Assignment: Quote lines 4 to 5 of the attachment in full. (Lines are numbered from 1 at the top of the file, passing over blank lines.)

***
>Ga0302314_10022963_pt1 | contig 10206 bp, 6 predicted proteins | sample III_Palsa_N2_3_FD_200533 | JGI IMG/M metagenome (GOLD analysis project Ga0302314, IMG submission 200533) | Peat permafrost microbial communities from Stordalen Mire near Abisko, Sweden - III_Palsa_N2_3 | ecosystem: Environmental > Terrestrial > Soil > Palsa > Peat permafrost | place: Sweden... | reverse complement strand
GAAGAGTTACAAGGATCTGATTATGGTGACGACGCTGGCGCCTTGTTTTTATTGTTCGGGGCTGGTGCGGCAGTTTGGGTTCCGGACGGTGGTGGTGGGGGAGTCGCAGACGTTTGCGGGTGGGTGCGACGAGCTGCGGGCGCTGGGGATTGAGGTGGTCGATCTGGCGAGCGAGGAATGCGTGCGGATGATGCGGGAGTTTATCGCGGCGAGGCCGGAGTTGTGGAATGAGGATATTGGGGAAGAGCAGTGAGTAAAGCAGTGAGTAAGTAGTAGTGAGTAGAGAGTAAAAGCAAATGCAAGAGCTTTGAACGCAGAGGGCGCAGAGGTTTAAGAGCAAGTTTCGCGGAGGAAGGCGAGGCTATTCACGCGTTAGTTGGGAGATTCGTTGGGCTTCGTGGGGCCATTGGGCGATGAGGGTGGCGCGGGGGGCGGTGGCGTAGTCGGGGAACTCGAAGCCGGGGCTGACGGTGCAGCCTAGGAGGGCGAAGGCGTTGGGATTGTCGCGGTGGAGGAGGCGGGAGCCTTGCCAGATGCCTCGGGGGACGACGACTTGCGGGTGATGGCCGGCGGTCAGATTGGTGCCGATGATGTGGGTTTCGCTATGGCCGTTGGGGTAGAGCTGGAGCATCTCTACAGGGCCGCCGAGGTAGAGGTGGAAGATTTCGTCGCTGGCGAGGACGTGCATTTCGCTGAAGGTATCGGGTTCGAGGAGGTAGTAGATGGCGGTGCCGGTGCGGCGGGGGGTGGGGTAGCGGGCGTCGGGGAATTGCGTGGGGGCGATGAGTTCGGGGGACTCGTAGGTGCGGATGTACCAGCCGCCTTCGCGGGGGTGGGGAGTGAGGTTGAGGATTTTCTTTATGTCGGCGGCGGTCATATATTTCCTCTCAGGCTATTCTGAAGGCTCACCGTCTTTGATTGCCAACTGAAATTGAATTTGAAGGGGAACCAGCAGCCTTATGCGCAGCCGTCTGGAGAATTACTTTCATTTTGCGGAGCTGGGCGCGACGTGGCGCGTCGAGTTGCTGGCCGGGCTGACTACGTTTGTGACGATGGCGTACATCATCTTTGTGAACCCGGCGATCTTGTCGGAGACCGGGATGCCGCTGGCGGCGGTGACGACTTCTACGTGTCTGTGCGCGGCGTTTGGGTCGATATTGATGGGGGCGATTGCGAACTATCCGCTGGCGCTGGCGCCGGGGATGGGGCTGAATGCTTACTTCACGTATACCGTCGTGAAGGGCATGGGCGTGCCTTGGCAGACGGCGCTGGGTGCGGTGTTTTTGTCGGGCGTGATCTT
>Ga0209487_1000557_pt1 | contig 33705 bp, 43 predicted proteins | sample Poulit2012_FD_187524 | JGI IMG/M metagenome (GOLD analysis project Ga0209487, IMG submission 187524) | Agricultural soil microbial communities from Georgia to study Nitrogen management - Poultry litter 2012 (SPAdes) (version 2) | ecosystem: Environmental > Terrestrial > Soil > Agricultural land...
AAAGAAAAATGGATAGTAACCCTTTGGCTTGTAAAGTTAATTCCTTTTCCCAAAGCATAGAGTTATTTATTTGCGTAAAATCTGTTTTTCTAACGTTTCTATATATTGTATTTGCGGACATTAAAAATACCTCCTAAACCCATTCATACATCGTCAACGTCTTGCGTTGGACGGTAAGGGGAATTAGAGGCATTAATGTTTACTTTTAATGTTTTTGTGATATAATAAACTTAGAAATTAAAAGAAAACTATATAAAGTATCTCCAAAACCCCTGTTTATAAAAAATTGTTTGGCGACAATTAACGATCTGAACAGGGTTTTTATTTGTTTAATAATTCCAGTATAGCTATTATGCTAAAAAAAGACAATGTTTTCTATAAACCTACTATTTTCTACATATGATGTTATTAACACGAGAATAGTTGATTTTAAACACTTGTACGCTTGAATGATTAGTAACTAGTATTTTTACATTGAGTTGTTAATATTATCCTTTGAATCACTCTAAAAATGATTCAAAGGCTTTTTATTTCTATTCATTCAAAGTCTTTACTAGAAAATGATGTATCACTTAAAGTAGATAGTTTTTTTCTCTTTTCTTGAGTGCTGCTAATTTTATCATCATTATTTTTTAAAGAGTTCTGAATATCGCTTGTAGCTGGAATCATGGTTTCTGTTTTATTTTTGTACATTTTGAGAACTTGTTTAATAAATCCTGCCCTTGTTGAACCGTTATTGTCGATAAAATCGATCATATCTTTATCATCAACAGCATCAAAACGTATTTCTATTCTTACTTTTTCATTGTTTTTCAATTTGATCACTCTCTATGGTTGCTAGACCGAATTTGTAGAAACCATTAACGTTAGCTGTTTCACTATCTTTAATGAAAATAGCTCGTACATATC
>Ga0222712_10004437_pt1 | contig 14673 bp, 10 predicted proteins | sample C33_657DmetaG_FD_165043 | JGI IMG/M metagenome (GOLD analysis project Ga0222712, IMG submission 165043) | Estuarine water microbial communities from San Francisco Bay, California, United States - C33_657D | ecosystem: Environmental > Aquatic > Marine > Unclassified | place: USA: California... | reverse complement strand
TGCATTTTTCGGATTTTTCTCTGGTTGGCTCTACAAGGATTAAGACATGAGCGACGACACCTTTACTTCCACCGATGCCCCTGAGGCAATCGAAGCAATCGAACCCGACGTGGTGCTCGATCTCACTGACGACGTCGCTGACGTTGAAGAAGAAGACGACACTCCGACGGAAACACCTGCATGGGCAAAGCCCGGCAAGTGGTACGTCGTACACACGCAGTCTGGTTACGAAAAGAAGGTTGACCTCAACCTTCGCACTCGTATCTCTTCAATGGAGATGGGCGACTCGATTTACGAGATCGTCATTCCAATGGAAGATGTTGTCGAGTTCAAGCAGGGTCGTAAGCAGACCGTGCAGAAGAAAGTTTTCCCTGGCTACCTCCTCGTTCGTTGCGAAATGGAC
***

AAAGAAAAATGGATAGTAACCCTTTGGCTTGTAAAGTTAATTCCTTTTCCCAAAGCATAGAGTTATTTATTTGCGTAAAATCTGTTTTTCTAACGTTTCTATATATTGTATTTGCGGACATTAAAAATACCTCCTAAACCCATTCATACATCGTCAACGTCTTGCGTTGGACGGTAAGGGGAATTAGAGGCATTAATGTTTACTTTTAATGTTTTTGTGATATAATAAACTTAGAAATTAAAAGAAAACTATATAAAGTATCTCCAAAACCCCTGTTTATAAAAAATTGTTTGGCGACAATTAACGATCTGAACAGGGTTTTTATTTGTTTAATAATTCCAGTATAGCTATTATGCTAAAAAAAGACAATGTTTTCTATAAACCTACTATTTTCTACATATGATGTTATTAACACGAGAATAGTTGATTTTAAACACTTGTACGCTTGAATGATTAGTAACTAGTATTTTTACATTGAGTTGTTAATATTATCCTTTGAATCACTCTAAAAATGATTCAAAGGCTTTTTATTTCTATTCATTCAAAGTCTTTACTAGAAAATGATGTATCACTTAAAGTAGATAGTTTTTTTCTCTTTTCTTGAGTGCTGCTAATTTTATCATCATTATTTTTTAAAGAGTTCTGAATATCGCTTGTAGCTGGAATCATGGTTTCTGTTTTATTTTTGTACATTTTGAGAACTTGTTTAATAAATCCTGCCCTTGTTGAACCGTTATTGTCGATAAAATCGATCATATCTTTATCATCAACAGCATCAAAACGTATTTCTATTCTTACTTTTTCATTGTTTTTCAATTTGATCACTCTCTATGGTTGCTAGACCGAATTTGTAGAAACCATTAACGTTAGCTGTTTCACTATCTTTAATGAAAATAGCTCGTACATATC
>Ga0222712_10004437_pt1 | contig 14673 bp, 10 predicted proteins | sample C33_657DmetaG_FD_165043 | JGI IMG/M metagenome (GOLD analysis project Ga0222712, IMG submission 165043) | Estuarine water microbial communities from San Francisco Bay, California, United States - C33_657D | ecosystem: Environmental > Aquatic > Marine > Unclassified | place: USA: California... | reverse complement strand